To copy the template you've created so that all new users can access it, you must copy the files and directories to an area in which they'll be used by new accounts. One way to do this is to copy everything into the /etc/skel directory. When you do this, the files will be copied whenever a new account is created and its initial files set from the /etc/skel template.
B.2.4. Adding an Environment as a Login Option
If you want your users to be able to log into a specific GUI environment, you must be able to tell the computer to make that environment the default, or at least to present the environment you want as a default. To do this, you must first understand how to get a GUI login tool running. Once this is done, you need to know how to change defaults and present options with your tool of choice.
B.2.4.1 Running a GUI login tool
Many Linux distributions today come configured to boot directly into GUI mode by default. Most distributions, including Fedora, Mandrake, Red Hat, and SuSE, enable you to control this feature by editing a single line in /etc/inittab:
The number in the second colon-delimited field (3) in this example sets the default runlevel. Typically, runlevel 3 corresponds to a text-mode boot, whereas runlevel 5 corresponds to a full GUI boot. (Some distributions, such as older versions of SuSE, used runlevels other than 3 and 5 for these functions.) The latter is very much like the former, except that in a GUI boot, an XDMCP server is launched, as described in Chapter 11. The purpose in a default configuration isn't to provide remote access, though; the default XDMCP configuration locks down the XDMCP server so that it provides only local GUI login access.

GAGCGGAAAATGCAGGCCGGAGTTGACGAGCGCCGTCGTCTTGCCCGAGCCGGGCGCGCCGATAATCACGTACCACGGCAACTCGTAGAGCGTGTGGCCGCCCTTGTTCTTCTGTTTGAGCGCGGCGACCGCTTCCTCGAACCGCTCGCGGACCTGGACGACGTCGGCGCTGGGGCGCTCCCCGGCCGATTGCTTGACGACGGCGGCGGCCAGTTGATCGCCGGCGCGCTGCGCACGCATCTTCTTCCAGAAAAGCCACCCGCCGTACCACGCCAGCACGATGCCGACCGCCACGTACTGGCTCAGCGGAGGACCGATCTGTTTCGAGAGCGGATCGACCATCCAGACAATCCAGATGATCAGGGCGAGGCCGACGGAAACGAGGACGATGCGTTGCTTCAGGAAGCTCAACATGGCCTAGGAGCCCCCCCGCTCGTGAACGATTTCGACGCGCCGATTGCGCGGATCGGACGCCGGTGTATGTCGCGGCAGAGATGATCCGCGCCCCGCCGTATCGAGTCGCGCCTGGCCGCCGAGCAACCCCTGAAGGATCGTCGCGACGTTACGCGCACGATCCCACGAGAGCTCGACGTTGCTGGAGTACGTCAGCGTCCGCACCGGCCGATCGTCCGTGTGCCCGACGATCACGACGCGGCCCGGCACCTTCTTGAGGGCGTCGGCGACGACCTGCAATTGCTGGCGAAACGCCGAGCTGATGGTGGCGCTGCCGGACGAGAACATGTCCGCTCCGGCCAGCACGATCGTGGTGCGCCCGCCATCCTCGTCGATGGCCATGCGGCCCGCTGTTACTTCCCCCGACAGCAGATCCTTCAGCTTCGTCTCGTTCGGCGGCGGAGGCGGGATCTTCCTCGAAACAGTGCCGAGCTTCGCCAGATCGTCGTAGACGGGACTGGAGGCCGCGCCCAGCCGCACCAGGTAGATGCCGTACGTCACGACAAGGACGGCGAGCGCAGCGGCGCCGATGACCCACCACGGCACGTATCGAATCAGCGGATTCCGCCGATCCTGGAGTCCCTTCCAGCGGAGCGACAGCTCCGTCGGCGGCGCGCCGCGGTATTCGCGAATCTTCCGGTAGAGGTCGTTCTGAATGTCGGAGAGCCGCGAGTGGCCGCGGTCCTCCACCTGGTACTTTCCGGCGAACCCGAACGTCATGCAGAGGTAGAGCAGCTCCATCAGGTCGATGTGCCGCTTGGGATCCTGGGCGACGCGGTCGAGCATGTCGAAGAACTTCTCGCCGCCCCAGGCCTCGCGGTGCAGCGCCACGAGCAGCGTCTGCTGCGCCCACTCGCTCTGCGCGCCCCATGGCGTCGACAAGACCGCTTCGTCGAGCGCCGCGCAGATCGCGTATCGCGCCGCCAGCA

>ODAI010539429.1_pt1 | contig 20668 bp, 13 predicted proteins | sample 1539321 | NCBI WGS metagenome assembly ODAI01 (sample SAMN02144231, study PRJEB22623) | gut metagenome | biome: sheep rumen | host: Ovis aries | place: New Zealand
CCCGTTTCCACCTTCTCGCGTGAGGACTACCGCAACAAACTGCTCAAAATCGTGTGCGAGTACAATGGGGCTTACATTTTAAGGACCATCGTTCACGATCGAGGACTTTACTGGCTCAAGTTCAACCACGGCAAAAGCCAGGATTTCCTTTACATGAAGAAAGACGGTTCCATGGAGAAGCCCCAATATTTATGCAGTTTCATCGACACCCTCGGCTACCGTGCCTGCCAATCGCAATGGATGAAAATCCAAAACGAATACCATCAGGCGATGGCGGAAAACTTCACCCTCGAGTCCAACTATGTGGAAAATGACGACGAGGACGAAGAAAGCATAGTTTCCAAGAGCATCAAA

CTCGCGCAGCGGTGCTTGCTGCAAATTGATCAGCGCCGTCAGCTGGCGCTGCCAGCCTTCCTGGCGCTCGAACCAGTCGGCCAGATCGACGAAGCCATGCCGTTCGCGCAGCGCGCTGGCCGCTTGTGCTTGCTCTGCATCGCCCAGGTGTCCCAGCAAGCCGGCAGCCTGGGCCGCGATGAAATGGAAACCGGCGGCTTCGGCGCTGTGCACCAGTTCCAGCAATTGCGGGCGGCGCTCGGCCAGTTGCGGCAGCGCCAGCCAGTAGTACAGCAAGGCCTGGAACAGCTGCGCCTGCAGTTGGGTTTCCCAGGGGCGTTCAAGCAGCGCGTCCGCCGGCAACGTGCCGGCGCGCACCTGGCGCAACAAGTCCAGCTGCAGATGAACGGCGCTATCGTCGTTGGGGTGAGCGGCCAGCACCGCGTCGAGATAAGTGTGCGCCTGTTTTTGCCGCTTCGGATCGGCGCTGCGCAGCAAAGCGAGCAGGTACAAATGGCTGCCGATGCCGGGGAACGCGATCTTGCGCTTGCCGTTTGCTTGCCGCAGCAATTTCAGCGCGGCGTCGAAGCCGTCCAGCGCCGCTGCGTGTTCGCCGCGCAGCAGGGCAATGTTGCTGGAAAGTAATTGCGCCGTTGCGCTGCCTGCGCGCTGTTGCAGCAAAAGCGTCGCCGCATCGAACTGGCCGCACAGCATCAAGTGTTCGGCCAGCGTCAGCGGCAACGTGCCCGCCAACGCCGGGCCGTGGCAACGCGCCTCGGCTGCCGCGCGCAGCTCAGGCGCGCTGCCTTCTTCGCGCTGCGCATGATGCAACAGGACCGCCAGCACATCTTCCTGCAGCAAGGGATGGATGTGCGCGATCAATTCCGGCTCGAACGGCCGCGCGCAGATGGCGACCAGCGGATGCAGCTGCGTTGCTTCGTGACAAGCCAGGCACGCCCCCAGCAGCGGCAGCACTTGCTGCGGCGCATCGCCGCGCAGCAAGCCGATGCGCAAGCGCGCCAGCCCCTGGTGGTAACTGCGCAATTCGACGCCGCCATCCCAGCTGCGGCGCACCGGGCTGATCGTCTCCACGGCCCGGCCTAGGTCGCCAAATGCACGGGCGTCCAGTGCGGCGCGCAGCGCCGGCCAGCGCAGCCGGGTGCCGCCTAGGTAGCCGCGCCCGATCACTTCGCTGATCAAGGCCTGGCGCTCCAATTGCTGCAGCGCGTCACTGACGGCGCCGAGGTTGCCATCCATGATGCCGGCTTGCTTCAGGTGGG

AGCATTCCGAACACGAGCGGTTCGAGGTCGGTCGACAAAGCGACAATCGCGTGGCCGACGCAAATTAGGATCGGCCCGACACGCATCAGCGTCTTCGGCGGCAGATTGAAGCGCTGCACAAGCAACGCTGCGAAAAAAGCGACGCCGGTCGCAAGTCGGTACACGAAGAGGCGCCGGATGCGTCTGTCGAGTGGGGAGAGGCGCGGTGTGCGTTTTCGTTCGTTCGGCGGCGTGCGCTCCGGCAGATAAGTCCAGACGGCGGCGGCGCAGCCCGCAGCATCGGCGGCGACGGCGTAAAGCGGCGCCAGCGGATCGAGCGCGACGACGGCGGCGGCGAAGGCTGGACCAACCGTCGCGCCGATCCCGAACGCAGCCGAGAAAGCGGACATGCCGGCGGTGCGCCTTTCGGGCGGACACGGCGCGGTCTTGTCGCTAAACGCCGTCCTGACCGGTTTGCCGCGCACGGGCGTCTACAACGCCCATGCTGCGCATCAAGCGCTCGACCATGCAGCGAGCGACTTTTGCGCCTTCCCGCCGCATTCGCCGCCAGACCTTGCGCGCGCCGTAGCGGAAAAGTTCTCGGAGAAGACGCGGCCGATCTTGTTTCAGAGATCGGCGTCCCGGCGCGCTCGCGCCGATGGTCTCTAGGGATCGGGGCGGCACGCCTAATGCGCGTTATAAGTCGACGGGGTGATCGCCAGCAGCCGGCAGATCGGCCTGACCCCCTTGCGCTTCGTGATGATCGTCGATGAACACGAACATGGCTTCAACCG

A few distributions, such as Debian and Gentoo, do things differently: rather than use the runlevel to signal whether a GUI login should be enabled, they set a SysV startup script to do the job. You can enable or disable this startup script to change the distribution's GUI login status. Debian uses scripts called xdm, gmd, or kdm for the X Display Manager (XDM), GNOME Display Manager (GDM), or KDE Display Manager (KDM) tools, respectively. Gentoo has a single script called xdm that starts whichever tool you've chosen to use.
All distributions provide some method of selecting which XDMCP server to run. Most distributions do this by setting a variable in a configuration file. Fedora, Red Hat, and Mandrake use /etc/sysconfig/desktop; Gentoo uses /etc/rc.conf; and SuSE uses /etc/sysconfig/displaymanager. In all these distributions, you set the DISPLAYMANAGER variable. Most distributions accept either the name of the XDMCP server, such as KDM, or the name of an associated desktop environment, such as KDE. Debian works a bit differently; it sets the path to the default XDMCP program in the /etc/X11/default-display-manager file.